Jose Cardenas: Now, someone pointed out, for example, this week in the "New York Times," analysis of the impact of the Hispanic vote in this election and the analysis was that it is not going to make a difference. I think that actually cuts both ways. If that is not the case, why not a symbolic gesture at least. If it is not going to change who controls the house, republicans still are, not likely to change who wins the Senate, that may or may not go republican but not because of Hispanic votes.
Roberto Reveles: I don't see voting as symbolism. I see it as an actual act of citizenship being played out responsibly. I don't care what the polls say. I'm going to be out there encouraging our community to speak out in support of an administration that has rolled back the recession, that has created jobs, that has -- that is for public education, that is for expanded health care, that is for bringing peace to parts of the world that desperately need it, and for comprehensive immigration reform. I see voting as essential to that. To say otherwise, symbolically I'm giving up the vote, who is to say they can trust you in further elections? You are in fact, becoming irrelevant.
Jose Cardenas: Carlos, isn't there some concern that all of the efforts have been put into getting out the Hispanic vote in the last few years, encouraging people to express their views by voting, will be harmed by actions such as this?
Carlos Garcia: I think because we value our vote, we're tired of having it taken for granted. I think one thing we realized working on deportation and immigration, more Democrats more Latinos doesn't equate stopping the deportations. I always use L.A. county and the city of L.A. as an example. A place that is ran by democrats, ran by Latinos, but it is the only county in the entire country that deports more people that Maricopa county. Myself, having six people in my family being deported, six months ago my uncle being deported. This is dear to my heart. It's no longer a political ploy or game. That is which the Democrats have been holding on to, as long as the republicans are worse than them, they have been satisfied with now deporting over 2 million people. That is simply unacceptable for our community and that is something that I cannot stand here and look in my community's face and say vote for a party that has done this damage to our community.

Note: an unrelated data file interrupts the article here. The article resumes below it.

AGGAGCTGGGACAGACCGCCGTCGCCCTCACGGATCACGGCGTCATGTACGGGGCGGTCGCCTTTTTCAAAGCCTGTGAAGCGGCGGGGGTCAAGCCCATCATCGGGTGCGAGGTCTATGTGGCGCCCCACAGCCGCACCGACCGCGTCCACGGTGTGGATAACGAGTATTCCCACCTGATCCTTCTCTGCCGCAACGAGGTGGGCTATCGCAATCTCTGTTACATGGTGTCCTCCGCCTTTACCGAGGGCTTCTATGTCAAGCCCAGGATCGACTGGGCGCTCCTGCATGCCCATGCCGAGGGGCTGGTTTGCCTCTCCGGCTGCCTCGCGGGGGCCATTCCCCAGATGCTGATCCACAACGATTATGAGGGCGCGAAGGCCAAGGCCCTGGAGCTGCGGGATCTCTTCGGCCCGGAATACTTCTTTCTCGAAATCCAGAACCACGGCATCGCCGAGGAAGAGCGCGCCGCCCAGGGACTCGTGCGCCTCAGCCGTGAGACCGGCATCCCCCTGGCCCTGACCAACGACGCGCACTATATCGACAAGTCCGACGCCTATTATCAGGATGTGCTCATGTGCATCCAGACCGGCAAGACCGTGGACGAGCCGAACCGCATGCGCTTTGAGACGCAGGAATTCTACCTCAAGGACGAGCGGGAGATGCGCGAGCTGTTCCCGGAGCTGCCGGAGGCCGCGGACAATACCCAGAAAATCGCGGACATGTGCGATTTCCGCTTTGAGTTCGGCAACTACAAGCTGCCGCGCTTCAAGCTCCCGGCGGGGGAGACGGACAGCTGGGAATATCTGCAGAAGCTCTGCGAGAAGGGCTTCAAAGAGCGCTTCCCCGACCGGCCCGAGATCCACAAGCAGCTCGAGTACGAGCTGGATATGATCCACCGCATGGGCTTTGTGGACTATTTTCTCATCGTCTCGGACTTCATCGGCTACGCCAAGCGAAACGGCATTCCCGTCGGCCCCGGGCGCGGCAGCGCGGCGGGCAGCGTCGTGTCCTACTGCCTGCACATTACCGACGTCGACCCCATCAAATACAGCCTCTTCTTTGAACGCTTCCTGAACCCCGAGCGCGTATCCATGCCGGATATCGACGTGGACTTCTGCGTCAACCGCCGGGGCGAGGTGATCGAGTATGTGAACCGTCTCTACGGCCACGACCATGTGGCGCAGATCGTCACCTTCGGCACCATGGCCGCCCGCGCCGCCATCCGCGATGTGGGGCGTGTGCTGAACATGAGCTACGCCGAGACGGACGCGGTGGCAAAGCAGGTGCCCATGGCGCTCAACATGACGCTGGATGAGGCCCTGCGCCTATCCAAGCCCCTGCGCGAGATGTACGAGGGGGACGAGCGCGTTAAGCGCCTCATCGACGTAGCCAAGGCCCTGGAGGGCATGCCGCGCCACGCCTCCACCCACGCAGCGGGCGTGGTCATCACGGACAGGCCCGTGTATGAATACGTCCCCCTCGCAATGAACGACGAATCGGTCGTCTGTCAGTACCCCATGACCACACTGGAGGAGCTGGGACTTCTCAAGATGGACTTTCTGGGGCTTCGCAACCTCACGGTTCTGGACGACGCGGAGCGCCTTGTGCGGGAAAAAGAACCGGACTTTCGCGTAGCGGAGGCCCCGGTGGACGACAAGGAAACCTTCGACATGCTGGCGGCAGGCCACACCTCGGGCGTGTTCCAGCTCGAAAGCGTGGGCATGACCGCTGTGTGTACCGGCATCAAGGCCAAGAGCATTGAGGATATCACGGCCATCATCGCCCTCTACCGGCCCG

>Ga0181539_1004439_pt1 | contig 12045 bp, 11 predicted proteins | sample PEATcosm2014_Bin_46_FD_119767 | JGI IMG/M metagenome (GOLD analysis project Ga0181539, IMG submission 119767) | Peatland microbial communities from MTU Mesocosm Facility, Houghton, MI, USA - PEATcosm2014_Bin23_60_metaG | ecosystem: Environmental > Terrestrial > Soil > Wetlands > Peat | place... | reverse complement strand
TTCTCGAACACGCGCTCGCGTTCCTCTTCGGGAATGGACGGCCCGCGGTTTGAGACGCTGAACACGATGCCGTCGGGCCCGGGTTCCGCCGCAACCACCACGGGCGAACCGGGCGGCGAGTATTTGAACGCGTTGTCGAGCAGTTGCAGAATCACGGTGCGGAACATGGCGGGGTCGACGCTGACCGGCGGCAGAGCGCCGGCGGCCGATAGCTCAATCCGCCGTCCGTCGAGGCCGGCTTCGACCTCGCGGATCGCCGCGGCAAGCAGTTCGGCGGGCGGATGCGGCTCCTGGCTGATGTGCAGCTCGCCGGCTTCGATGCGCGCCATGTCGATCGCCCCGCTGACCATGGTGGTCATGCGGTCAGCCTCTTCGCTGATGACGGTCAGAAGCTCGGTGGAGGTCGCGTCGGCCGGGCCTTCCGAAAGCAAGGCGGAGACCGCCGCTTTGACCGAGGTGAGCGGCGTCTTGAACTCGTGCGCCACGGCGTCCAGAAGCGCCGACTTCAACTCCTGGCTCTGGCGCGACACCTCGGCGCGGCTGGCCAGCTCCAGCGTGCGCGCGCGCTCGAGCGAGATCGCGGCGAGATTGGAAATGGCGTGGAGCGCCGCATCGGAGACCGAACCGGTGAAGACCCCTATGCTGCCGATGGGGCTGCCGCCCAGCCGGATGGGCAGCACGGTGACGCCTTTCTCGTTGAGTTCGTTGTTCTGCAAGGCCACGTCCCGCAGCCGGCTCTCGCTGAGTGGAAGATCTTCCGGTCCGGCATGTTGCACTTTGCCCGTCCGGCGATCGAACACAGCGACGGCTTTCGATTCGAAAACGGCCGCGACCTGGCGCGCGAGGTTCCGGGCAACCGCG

Roberto Reveles: On the other hand, Jose, to indeed withhold your vote from the only party that has provided DOCA. President Obama is the one, through his executive authority, put DOCA in place. To say that we're holding our vote because we're angered that he hasn't expanded it to the families of DOCA eligible individuals, is, again, doesn't make sense. What you will be doing is saying, well, we reject democrats who have historically been the party that has helped broaden immigration policies in this country. Instead we are going to turn it over to the republicans who make no bones about it. They say they want to shut the border down. And, so, I, too, have had very close contact with people in need. I have housed -- I have sheltered unaccompanied minor refugees in corporation with immigrant refugee rights project. I know how desperate the situation is for people who are seeking to better their lives and to legalize their stay. But, again, to say I'm putting my fortunes in the hands of people who have already said publicly we're not going to help you.